The exit pupil of a telescope eyepiece combination is the diameter of the image coming out of the eyepiece. It is found by dividing the focal length of the eyepiece by the focal ratio of the telescope.
Exit Pupil = ( ƒ_ep ) ÷ ( f-ratio_scope )
Small exit pupils (1-2 mm) can bring out more details when observing the moon, planets, and some dense globular clusters. Larger exit pupils tend to be better for dimmer objects. This is because the brightness of these dim DSO’s (deep sky objects) varies as the exit pupil squared.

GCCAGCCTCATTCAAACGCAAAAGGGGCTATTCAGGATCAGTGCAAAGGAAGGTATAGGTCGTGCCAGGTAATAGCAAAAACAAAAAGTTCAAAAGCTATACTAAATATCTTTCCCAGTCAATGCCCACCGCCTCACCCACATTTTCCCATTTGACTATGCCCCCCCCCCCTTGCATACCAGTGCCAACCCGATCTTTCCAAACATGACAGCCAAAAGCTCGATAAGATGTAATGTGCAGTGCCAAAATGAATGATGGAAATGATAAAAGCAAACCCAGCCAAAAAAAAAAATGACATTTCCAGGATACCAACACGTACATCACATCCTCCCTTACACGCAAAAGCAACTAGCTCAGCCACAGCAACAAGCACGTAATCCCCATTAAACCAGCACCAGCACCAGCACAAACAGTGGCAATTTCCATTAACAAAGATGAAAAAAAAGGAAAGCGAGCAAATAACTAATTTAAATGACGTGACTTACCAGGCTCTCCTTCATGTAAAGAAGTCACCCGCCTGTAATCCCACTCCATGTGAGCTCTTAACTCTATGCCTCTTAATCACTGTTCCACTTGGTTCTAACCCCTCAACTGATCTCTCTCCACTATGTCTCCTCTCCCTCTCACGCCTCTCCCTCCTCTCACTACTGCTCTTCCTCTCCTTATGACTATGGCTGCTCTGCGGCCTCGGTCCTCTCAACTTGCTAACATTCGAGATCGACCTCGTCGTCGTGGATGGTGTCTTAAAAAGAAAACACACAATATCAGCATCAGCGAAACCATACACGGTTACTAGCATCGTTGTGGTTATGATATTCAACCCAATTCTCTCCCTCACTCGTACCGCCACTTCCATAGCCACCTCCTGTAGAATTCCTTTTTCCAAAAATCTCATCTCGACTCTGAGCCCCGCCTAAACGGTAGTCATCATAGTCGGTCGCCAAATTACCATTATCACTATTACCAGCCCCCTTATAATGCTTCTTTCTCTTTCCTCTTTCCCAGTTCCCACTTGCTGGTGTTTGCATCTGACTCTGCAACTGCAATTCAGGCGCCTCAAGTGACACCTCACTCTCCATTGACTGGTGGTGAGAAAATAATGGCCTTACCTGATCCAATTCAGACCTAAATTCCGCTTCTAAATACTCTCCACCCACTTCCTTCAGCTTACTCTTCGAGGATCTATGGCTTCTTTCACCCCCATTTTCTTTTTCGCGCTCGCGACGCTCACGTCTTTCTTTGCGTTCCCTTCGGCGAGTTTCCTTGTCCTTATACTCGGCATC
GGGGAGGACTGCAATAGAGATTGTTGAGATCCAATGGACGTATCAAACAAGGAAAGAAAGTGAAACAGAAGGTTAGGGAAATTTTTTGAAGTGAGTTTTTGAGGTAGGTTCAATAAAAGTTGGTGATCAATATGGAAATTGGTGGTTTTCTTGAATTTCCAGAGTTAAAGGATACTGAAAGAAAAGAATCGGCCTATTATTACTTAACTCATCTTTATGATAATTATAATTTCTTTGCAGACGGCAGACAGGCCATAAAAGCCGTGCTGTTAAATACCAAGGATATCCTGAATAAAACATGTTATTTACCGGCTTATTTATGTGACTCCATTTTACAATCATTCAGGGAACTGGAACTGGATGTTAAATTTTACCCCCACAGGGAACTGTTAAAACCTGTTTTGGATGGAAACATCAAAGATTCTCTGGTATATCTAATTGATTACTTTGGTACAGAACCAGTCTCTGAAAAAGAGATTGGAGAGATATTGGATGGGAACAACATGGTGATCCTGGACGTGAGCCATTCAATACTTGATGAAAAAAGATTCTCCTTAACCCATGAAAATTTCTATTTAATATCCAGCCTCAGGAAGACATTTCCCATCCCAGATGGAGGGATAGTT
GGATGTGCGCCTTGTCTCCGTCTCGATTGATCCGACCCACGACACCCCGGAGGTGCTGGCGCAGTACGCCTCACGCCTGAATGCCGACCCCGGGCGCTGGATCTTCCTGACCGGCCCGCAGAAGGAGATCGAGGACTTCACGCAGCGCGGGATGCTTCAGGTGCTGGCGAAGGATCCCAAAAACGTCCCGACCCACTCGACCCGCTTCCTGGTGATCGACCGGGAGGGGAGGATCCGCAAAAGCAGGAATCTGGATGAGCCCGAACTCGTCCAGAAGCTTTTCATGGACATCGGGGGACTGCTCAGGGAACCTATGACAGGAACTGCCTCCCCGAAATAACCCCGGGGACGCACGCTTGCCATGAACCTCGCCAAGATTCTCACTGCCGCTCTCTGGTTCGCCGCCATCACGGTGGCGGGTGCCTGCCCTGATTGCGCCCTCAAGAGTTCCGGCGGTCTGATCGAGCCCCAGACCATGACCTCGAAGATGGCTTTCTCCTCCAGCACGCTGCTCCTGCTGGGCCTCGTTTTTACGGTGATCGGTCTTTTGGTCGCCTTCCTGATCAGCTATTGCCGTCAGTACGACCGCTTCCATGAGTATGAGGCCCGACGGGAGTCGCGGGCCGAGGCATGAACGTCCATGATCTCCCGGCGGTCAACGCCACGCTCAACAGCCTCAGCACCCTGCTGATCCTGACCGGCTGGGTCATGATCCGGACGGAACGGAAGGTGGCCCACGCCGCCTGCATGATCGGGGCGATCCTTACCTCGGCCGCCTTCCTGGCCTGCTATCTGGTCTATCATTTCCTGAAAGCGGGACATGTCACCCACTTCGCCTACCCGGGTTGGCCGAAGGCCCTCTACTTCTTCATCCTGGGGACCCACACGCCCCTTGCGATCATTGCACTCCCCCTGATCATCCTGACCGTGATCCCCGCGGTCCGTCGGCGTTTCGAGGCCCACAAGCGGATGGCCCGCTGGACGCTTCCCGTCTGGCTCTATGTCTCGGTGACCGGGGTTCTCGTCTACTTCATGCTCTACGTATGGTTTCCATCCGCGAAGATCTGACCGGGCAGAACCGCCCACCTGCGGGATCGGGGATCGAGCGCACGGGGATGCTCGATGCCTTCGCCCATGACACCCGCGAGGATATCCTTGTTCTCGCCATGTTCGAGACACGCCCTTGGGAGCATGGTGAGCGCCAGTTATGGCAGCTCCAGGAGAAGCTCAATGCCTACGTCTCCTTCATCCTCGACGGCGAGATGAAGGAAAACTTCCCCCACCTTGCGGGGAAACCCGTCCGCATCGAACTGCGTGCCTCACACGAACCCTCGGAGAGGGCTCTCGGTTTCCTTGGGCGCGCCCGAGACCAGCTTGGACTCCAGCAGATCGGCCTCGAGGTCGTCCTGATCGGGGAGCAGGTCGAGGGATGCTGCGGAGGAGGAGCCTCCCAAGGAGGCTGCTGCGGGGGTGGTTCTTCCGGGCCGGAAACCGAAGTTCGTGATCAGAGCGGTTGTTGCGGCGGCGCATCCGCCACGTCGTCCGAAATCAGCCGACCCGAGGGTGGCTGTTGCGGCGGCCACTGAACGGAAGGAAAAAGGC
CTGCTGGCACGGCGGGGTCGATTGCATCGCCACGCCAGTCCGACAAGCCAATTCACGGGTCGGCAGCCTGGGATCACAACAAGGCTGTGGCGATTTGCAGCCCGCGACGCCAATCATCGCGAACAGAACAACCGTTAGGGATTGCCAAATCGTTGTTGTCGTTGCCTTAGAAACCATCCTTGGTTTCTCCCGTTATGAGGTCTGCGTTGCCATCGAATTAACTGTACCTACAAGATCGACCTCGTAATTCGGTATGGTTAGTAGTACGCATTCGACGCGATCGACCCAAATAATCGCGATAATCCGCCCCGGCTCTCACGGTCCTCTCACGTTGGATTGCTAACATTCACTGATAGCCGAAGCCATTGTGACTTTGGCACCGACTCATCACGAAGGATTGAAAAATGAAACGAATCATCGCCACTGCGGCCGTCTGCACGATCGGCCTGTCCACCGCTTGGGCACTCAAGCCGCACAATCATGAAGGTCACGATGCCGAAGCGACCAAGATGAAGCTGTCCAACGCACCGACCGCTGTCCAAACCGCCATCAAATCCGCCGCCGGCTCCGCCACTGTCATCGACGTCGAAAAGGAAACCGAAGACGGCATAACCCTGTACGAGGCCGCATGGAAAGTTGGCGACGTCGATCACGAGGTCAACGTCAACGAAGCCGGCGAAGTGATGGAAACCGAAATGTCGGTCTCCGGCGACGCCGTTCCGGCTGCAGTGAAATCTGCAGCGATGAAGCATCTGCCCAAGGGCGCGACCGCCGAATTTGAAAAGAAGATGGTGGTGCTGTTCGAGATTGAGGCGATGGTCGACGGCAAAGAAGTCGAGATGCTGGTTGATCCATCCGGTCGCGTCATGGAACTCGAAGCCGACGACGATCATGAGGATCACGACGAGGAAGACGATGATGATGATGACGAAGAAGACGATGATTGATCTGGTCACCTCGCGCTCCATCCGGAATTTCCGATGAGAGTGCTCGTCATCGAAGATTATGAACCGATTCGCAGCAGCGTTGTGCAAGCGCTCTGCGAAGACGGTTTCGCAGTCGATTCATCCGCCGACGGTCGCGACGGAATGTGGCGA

Finding the exit pupil for two separate eyepieces: a 17 mm and a 8 mm eyepiece. Using my Celestron 130 SLT with a focal ratio of f/5…
Exit Pupil_1 = ( 17 mm ) ÷ ( 5 ) = 3.4 mm
Exit Pupil_2 = ( 8 mm ) ÷ ( 5 ) = 1.6 mm
Calculating the brightness difference between objects in the two eyepieces…
( 3.4 )² = 11.56 and ( 1.6 )² = 2.56
This means that the object in the 3.4 mm exit pupil will be 4.52 times brighter than the in the 1.6 mm exit pupil.